took on new research students, new disciplines, and the new practice of giving a series of lectures on what research he was then interested in. Those lectures were a spectacular success, and he enjoyed giving them. They were mainly presented in the math department and attracted several staff members and the most aspiring research students from across the college, who could see and learn from the master about Fluids, The Swimming of Fish, Group Velocity, Geophysical Flows, and Biological Fluid Mechanics. James also took great pride and interest in the Physiological Flow Studies Unit he had helped Colin Caro establish at Imperial College. Though very busy at that time, James seemed always to be in evidence, a familiar figure at the college and at scientific meetings in London, England, and around the world. Few who met him and certainly none who knew him well were surprised when James’s next position was announced. He had been elected to the Lucasian chair of mathematics at Cambridge.
He was thrilled to bits by the thought that in that chair he would succeed Isaac Newton and that Gabriel Stokes and Paul Dirac had been there also. When it was pointed out to James around that time that a shot he was about to make in croquet was mechanically impossible, he quickly quipped that the Lucasian professor is immune to mechanical laws because he makes them; he promptly demolished the hoop!
Initially, James liked being back in Cambridge, but following the death of a close colleague, he became bored with it. His big book, Waves in Fluids (Cambridge University Press, 1978), was the main product of his 10-year stay. He had lost none of his mischievous qualities at this time nor his love of mystery and the use of very long words. Few knew at the time what he meant by reference to his pulchritudinous hostess. And when he was an editor of JFM, a journal that prides itself on having two independent referees for every paper, he was notorious to some for being both. He formed definite views very quickly. On the occasion of his 60th birthday, he was presented before dinner with a 380-page volume of the IMA Journal of Applied Mathematics, comprising 18 new research papers written by friends and colleagues in his honor. During dinner he read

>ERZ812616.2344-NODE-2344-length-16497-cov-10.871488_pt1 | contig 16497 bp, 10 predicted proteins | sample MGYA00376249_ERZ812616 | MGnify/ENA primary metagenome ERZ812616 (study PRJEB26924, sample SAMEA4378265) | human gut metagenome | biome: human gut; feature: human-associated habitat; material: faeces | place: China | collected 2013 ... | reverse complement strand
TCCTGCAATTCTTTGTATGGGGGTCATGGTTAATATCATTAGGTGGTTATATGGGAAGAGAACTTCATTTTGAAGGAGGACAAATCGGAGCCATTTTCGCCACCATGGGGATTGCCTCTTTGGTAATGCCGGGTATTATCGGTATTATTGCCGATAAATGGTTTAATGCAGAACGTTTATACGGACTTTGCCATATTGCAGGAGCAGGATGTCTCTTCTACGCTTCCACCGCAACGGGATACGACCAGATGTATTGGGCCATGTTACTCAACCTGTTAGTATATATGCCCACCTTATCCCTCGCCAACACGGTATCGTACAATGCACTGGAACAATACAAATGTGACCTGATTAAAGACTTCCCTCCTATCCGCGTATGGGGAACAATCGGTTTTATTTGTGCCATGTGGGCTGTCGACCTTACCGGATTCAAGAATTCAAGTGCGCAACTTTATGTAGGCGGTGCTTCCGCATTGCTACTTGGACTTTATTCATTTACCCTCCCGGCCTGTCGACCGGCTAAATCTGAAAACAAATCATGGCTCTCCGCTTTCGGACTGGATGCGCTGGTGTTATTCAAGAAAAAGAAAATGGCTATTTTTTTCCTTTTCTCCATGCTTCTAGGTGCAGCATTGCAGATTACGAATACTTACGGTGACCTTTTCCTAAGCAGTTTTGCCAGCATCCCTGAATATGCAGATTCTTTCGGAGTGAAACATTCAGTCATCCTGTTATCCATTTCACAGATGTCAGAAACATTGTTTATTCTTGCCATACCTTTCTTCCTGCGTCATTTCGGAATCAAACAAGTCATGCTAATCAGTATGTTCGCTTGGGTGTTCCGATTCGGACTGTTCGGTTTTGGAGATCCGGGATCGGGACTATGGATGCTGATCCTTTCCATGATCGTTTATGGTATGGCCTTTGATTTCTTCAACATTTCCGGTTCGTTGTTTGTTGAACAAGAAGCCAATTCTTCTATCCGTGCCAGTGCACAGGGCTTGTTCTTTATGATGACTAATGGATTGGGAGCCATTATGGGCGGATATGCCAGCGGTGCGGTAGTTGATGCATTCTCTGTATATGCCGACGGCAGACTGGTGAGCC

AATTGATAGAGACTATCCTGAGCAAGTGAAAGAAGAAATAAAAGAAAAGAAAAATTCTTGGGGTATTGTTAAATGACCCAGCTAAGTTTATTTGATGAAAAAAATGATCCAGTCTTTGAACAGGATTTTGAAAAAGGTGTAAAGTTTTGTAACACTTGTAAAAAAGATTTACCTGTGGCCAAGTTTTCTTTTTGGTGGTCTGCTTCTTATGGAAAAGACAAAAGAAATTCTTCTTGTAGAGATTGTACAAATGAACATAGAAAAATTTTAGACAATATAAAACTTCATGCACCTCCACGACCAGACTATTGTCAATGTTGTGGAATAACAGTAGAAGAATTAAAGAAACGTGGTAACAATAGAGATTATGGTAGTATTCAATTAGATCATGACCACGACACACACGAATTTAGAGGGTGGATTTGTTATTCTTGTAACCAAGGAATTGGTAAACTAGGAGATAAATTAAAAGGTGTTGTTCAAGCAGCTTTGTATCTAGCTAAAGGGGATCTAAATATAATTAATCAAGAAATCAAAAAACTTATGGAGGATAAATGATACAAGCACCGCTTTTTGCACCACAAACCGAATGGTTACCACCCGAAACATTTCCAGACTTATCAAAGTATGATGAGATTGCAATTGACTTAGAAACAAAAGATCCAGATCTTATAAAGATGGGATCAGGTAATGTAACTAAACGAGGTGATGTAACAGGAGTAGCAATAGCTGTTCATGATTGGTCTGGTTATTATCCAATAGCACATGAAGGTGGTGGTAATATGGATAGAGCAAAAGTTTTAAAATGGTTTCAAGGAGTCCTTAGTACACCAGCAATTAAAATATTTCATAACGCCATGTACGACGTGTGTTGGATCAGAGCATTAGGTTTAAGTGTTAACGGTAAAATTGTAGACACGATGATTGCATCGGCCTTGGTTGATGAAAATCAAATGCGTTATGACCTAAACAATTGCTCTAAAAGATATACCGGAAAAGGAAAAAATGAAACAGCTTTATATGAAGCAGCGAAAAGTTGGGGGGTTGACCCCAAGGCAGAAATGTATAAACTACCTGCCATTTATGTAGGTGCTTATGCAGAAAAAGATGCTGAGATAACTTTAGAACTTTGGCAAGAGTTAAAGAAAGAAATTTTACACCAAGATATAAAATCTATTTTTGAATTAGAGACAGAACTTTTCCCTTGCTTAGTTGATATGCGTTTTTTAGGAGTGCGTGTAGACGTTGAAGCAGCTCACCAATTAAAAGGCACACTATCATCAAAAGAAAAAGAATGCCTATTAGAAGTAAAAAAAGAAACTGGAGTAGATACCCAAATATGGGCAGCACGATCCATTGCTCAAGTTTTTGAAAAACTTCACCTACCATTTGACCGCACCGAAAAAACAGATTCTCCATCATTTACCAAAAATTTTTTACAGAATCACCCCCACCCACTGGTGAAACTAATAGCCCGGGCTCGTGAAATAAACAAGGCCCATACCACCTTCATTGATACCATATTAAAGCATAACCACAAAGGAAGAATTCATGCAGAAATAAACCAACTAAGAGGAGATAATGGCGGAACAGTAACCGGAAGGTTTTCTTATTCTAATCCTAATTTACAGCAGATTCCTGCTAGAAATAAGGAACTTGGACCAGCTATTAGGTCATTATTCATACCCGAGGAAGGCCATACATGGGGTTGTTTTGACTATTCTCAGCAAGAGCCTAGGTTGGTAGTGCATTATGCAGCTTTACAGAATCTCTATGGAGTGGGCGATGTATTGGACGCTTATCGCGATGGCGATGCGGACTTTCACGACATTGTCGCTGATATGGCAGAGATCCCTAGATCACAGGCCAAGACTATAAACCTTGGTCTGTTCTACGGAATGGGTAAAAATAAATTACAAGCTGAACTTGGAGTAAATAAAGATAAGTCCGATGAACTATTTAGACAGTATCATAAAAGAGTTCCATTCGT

them, and in an after-dinner speech made only a couple of hours after first seeing the material, he gave a critical review of each paper. The fact that diners cheered loudly spoke volumes about his popularity.
He left Cambridge to become provost of University College, London, where he was both popular and successful. Under James the college grew in size and stature. He got to know professors personally and brought many new scholars into their ranks. He eventually retired at the end of a brilliant career and became a research assistant at University College, Nancy sharing an office with him.
James was much honored throughout the world. He had some 24 honorary degrees, and his many publications were collected and published by Oxford University Press. He was knighted by the Queen and appointed to the best British and foreign academies. James was survived by his widow, Nancy, and their five children, but Nancy died in 2010.